Project W Expands Into the Last Frontier
Women have always been a driving force in Alaska, from the frontier days to the present, and Anne Marie Tavella and Elizabeth Hodes are no exception. Under their leadership, Women Advancing a Prosperous Alaska (WAPAK) seeks to raise the positive voices of women to build and shape Alaska's future.
Women Advancing a Prosperous Alaska (WAPAK) is a group focused on connecting women in business to learn from each other, foster innovation, and be a driving force for the prosperity of business in Alaska. In addition to networking and professional development, WAPAK seeks to ensure women throughout our state embrace their leadership positions to effectuate ongoing growth of business opportunities for the benefit of current and future generations in Alaska.
WAPAK plans to conduct quarterly roundtable discussions among professionals, business leaders, and other interested individuals to create a forum where experiences and ideas can be shared and supported. These meetings will seek not only to enrich the professional connections between female leaders and rising leaders in Alaska, but celebrate the remarkable women who are at the forefront of Alaska's social and economic development and speak to the business and professional development topics they find valuable.
Alaska's historically high ratio of men to women led to a well-known saying, "the odds are good, but the goods are odd," which cheekily reflects the unique perspective of those who choose to make Alaska their home. Today, the breakdown between men and women in urban areas of Alaska is fairly even, although Alaska still boasts the highest male-to-female ratio in the country, roughly 106 to 108 men to every 100 women. Even when women were greatly outnumbered (nearly 260 men for every 100 women around 1900), Alaskan women were viewed differently than women in the contiguous United States. As stated in an article in the Daily Alaskan on June 18, 1904, "Alaska women are not the pampered dolls of society who drive men to the devil and drink, but they are brave and noble helpers in the development of a frontier country." In fact, the first official act of the Alaska legislature in 1913, after Congress officially created the Territory of Alaska in 1912, was to unanimously approve the right of white Alaskan women to vote. That right did not apply to Alaska Native women, however. Alaska Natives were not considered citizens, and the road to unfettered voting rights for Alaska Natives was perilous and would take another 50 years.
Alaska's long-running appreciation of women continues to be reflected today in Alaska's business community. A high percentage of women lead Alaska's top industries, from Alaska Native Corporations (ANCs) to healthcare organizations to the energy industry. In 2019, 42 percent of ANC presidents and CEOs were women, while in the United States, women represented just 21 percent of C-Suite positions, and women of color represented a mere 4 percent. The Rasmuson Foundation, one of the largest philanthropic organizations in Alaska, has been led by women for more than two decades. Similarly, Providence Health & Services, which is the largest employer in Alaska, has now had a woman at the helm for four years. The contributions of women to Alaska's economy also extend far beyond the boardroom, with women making up 42 percent of Alaska's total workforce and owning 43.1% of small businesses in the state.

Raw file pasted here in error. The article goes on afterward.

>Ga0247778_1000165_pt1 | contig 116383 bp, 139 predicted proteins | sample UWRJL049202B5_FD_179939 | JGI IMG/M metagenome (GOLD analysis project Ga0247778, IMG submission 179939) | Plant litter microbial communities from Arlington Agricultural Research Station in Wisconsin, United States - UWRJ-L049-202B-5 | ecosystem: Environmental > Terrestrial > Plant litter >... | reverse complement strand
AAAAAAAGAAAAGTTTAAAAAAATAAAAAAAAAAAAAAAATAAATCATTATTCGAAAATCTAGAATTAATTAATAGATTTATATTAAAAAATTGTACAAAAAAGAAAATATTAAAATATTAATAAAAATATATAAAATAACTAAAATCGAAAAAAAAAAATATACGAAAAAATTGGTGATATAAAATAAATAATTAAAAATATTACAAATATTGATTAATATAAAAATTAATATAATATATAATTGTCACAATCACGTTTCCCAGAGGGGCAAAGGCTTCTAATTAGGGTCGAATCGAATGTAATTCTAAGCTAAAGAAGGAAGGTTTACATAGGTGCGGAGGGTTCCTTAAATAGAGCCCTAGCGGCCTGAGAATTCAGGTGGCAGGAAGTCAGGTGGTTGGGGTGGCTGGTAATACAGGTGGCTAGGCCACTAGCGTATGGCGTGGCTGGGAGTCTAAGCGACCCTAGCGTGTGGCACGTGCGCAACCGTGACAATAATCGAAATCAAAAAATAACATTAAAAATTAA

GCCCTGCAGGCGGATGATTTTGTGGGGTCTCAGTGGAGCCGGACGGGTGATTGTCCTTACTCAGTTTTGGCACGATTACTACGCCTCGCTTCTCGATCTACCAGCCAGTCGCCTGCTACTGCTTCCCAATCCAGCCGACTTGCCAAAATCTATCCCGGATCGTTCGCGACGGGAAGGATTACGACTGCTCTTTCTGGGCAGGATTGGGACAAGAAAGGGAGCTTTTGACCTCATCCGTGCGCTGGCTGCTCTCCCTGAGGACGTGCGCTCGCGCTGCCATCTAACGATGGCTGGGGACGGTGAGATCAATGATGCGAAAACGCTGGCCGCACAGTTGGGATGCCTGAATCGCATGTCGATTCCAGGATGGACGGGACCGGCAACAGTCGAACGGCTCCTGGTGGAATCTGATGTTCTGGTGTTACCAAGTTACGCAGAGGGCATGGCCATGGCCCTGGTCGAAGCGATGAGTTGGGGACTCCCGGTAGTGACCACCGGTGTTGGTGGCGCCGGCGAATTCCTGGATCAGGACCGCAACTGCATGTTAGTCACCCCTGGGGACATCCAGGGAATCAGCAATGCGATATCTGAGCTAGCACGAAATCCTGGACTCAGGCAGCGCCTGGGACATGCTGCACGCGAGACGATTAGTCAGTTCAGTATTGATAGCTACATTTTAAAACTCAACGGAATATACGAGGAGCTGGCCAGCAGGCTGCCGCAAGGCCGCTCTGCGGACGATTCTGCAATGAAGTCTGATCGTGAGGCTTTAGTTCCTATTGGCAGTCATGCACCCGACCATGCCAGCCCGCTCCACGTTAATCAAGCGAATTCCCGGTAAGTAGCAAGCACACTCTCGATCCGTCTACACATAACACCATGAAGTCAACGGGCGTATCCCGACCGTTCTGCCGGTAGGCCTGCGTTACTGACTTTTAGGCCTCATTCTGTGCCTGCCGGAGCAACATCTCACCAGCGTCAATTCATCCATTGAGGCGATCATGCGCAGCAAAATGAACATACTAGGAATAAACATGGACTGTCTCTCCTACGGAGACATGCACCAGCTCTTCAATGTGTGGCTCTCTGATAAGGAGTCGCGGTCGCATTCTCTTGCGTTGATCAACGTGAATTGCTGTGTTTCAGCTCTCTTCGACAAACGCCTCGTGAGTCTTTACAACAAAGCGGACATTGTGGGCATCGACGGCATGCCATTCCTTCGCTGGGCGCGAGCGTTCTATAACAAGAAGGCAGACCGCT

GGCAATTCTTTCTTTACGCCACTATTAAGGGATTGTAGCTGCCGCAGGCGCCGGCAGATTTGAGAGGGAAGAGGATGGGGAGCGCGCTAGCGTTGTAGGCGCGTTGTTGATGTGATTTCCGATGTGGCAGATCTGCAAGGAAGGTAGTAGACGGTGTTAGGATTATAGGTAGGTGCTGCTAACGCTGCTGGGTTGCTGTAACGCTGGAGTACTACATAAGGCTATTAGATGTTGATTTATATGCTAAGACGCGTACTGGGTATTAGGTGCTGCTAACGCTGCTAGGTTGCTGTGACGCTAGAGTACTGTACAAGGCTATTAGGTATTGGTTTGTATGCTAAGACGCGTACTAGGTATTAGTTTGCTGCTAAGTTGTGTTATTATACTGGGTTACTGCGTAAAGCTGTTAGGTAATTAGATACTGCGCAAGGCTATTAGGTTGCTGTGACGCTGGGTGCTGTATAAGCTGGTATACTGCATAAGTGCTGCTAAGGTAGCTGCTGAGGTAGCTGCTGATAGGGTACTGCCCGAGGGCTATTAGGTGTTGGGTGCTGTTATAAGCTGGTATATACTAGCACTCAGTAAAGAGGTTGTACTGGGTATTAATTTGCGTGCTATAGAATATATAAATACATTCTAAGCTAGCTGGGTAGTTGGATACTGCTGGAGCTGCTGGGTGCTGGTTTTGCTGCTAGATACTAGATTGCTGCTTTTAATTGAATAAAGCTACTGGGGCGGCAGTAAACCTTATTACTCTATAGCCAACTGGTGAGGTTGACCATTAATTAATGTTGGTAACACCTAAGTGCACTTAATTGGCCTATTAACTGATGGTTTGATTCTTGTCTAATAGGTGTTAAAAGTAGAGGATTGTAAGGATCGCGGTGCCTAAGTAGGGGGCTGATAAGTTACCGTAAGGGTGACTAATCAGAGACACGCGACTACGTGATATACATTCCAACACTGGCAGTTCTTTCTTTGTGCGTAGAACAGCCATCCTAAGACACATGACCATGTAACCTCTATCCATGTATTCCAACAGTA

WAPAK seeks to ensure women make the most of their voice in boardrooms and government arenas to help shape the next generation of Alaskan prosperity. Presently, Alaska's economic future is uncertain, but it is also ripe with opportunities. Alaska's varied landscape and strategic location in the world provides for a host of economic opportunities that have yet to be fully explored and realized. For example, while Alaska is known as a leader in petroleum development, the state also has significant renewable energy sources, including wind, hydro, geothermal, biomass, solar, and marine hydrokinetic. Alaska also boasts having the fourth busiest cargo airport in the world, making it a critical link in the global supply chain. Alaska's vast size and lack of infrastructure have also led to innovations in telemedicine and healthcare delivery that are not widely used in the Lower 48. WAPAK supports women who are not just participating, but directing, the top industries in Alaska. It is an unfortunate reality that negative voices are often the loudest—WAPAK seeks to raise the positive voices of women to build and shape Alaska's future.
While WAPAK is about more than just networking, the driven and inspired women who participate in our events will also experience the personal and professional growth that comes from sharing experiences, advice, and connections with other professionals looking to further build upon our state's success. Whether you are the CEO of a multimillion-dollar company or the owner of a small business, WAPAK will provide you with a forum to confront challenges and create opportunities together with other powerhouse women who are leading Alaska's top businesses.
To learn more and join the WAPAK movement, contact AnneMarieTavella@dwt.com or ElizabethHodes@dwt.com.